In the end, accumulation and minimalism are short-term solutions to the problem of happiness. But they don’t last. Only eternal happiness lasts, and only God can provide eternal joy through faith in Jesus Christ. Cast your burdens on him and give up putting your hope in the temporary; put your hope in what lasts forever, and that forever thing is God.
We live in an age of affluence and relative wealth. Compared to our ancestors from 100 or 200 years ago, most of us enjoy much better lives than they did then. One of the effects of our affluence is that we accumulate many things to satisfy our desires.
Need a new table? Ikea. Need a new gadget? Apple store. Need some tool for the yard? Home Depot. Want something to add to your room’s design? Kijiji (or Craigslist). It’s easy to get stuff. And often this stuff only costs a few dollars. We live in an era where stuff is cheap and everywhere.
So how did we get to this point and how does this accumulation effect us? And if accumulation harms us, does minimalism (a lifestyle of living on little) provide a way to safety or to happiness? Here is my answer.
We accumulate. In the twenty-first century, gaining new stuff is what it means to be human. The fashion industry entices consumers to purchase clothing based on the season. And clothing from a prior year may not match the fashion or preferred colour of the current year. We accumulate the newest gadget to fix a daily problem. Can’t access your phone from your watch? Buy an iWatch. The new thing is supposed to make life easier, more enjoyable.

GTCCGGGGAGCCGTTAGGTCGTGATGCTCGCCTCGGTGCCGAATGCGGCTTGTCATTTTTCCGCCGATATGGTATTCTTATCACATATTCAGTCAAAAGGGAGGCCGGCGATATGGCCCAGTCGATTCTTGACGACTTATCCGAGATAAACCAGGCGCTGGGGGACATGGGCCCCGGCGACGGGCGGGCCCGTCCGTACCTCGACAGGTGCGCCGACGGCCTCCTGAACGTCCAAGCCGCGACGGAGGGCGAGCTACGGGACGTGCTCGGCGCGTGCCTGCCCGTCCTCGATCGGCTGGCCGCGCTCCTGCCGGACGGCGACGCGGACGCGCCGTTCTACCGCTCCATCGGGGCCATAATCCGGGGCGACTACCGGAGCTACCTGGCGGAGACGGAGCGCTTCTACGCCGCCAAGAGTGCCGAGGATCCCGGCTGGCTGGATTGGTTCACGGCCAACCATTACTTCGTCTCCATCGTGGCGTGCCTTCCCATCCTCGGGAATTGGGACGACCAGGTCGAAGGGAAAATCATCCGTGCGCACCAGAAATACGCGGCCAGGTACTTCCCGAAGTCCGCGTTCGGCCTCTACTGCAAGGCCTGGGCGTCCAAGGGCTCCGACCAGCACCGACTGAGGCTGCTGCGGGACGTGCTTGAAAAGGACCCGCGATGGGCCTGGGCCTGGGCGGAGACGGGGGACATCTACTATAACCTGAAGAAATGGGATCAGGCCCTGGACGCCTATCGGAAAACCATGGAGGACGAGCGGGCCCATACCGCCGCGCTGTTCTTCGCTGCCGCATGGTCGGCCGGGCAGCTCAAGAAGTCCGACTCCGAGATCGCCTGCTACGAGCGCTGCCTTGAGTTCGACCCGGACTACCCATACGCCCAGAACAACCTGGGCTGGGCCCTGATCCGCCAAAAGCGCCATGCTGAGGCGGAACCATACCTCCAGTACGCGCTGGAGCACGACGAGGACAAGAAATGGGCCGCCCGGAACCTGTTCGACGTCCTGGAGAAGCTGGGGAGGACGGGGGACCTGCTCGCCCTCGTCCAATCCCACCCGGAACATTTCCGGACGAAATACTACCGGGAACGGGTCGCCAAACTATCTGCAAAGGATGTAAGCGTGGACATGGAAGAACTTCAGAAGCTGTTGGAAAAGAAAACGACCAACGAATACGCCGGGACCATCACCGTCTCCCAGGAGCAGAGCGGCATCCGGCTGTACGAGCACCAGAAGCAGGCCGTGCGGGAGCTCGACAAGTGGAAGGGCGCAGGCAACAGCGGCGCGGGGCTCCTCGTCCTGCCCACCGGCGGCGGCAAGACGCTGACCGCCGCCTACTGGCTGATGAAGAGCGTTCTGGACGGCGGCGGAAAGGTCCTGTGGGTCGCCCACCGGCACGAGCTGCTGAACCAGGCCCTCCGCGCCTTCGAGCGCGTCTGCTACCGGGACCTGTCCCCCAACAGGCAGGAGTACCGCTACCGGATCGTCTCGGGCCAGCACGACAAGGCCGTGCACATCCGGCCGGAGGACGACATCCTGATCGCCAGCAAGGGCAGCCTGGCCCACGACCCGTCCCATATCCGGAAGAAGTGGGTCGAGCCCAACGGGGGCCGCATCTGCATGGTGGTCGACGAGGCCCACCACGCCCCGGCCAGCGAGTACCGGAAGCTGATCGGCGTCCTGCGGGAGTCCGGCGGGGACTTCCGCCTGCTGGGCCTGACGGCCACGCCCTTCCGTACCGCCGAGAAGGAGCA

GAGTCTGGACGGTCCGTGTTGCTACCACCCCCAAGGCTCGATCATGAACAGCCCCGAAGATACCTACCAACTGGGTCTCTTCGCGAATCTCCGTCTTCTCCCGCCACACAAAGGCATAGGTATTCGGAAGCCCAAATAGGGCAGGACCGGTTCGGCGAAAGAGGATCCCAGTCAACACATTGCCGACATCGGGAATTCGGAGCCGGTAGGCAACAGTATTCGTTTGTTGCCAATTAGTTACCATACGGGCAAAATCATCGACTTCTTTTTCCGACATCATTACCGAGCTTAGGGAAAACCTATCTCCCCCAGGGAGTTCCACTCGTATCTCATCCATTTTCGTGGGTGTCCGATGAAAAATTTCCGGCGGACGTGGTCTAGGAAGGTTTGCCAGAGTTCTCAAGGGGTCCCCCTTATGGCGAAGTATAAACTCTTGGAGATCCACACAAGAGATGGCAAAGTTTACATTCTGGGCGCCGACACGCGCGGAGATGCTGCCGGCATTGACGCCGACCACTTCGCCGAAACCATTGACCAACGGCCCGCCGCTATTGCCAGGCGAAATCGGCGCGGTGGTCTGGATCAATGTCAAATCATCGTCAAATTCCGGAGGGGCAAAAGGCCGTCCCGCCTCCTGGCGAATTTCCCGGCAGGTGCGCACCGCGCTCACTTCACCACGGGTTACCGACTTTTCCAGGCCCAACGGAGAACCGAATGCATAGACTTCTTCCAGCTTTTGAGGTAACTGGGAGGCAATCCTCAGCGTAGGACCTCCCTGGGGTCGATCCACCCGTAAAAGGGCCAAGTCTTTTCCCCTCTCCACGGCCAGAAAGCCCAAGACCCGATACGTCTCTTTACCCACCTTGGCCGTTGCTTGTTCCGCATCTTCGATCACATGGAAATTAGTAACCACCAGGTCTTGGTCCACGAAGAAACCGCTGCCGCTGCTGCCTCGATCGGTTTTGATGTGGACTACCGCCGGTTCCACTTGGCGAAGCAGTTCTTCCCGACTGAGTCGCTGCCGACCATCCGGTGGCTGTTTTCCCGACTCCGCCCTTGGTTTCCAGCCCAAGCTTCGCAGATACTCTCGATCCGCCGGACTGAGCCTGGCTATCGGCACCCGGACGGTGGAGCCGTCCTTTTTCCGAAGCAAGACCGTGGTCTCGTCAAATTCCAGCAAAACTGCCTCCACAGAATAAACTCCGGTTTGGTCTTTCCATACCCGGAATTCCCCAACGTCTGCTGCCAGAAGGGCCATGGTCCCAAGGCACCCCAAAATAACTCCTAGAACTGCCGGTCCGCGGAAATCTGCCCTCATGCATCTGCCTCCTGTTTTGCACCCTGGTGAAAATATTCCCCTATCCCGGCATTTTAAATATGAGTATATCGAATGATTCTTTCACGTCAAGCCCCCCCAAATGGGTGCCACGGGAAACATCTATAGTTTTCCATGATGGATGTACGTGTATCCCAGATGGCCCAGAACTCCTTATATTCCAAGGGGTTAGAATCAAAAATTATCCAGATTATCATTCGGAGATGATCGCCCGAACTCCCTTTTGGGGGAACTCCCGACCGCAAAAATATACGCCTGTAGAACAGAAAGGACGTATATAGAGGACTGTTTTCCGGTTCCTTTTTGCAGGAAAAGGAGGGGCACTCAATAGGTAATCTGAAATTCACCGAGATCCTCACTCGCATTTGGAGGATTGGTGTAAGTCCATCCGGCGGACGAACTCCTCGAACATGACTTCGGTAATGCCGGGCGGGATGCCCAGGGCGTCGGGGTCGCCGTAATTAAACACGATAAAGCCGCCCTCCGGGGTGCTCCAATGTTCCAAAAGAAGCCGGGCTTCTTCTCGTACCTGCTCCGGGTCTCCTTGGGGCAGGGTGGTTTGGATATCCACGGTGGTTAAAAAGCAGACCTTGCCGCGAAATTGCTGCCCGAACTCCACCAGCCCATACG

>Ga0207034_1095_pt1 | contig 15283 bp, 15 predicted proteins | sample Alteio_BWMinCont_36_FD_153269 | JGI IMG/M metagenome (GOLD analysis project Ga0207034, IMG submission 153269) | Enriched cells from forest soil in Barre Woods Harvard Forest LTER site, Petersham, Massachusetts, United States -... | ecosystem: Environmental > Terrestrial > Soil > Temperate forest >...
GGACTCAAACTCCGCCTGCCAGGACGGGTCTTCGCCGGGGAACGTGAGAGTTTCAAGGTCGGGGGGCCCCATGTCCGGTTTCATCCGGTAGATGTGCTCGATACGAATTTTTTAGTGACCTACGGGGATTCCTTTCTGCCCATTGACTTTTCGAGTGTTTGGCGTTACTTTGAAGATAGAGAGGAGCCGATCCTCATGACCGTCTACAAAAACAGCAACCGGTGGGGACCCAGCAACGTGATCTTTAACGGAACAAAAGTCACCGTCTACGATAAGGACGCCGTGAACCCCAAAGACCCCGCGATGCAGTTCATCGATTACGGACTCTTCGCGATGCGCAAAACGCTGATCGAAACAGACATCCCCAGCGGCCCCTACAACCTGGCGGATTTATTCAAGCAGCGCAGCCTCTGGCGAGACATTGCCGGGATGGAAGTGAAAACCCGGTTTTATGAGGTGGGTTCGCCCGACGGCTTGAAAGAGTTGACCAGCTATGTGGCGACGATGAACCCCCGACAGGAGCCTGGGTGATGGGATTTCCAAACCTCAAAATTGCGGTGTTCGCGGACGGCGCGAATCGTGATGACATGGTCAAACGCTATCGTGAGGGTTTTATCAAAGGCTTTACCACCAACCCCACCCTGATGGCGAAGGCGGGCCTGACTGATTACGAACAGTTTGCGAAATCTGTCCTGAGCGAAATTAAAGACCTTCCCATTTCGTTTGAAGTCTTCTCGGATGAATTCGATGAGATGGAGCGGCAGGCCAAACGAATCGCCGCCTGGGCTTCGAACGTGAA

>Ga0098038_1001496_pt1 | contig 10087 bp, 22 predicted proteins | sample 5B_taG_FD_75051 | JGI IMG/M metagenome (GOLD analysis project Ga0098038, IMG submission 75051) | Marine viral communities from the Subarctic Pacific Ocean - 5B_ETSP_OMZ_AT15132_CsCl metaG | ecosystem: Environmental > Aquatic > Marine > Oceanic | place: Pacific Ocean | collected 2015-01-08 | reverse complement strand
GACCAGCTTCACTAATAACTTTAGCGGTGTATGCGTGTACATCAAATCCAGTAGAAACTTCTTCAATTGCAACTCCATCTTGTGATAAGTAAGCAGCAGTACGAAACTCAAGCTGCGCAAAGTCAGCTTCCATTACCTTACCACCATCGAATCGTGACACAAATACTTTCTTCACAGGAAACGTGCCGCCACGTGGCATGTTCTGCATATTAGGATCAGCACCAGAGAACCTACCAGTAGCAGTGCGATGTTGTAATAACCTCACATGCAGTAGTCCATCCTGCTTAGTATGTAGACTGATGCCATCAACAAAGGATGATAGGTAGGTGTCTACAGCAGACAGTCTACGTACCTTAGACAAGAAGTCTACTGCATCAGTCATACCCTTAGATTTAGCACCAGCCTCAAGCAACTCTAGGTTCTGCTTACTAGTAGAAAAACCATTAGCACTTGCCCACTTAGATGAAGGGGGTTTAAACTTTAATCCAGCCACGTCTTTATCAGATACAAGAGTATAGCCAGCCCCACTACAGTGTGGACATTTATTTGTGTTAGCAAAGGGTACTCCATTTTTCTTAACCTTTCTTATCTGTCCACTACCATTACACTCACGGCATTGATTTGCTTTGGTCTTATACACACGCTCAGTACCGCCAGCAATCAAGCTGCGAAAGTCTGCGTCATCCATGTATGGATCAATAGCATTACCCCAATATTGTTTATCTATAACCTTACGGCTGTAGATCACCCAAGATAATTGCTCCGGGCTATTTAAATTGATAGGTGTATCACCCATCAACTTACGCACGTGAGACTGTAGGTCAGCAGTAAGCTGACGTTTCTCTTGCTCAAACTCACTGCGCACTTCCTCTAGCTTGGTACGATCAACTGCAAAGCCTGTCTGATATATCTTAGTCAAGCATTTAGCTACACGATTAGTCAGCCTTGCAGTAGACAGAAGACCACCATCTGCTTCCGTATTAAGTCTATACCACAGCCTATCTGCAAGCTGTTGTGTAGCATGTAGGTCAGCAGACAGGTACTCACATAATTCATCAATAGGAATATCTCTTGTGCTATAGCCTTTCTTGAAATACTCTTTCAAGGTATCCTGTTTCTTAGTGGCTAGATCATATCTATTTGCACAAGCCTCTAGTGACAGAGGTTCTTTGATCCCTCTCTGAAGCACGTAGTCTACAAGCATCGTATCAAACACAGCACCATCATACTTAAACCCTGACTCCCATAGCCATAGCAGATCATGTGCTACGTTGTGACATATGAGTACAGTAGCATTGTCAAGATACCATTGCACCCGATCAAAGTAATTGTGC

And accumulation brings joy. Or at least the feeling of joy. Emotions are constructed, based on predictions and experience. Americans, for example, tend to be more positive than their European counterparts not because Americans have more cause for joy per se but because Americans have learned the emotional behaviour of positivity, of joy.
So also does accumulation bring a sort of happiness, not one that is objectively true but a happiness that we’ve constructed. When put like this, the joy we attain through buying the new gadget or item of clothing seems cheap, false. It’s a constructed happiness.
When money runs dry or the weight of too much stuff oppresses, such a constructed joy based on accumulating loses its glitter. It becomes dross. And if we have built our psychological well-being around purchasing stuff, then we lose our happiness when we can no longer get stuff or the stuff loses its joy-making function because it becomes mundane. We have no other input for happiness.
Like the mannequins that wore the clothes that we once valued, we have become shells. Empty inside and with only a constructed happiness outside. Put simply, if you put your hope in things to make you happy, then you will be disappointed.
Does minimalism then open the door to true happiness? If joy in things has no future, what about joy in no things? Minimalism describes a movement that advocates living on less to overcome the weight of things and their various pressures. Here is how the minimalists describe it: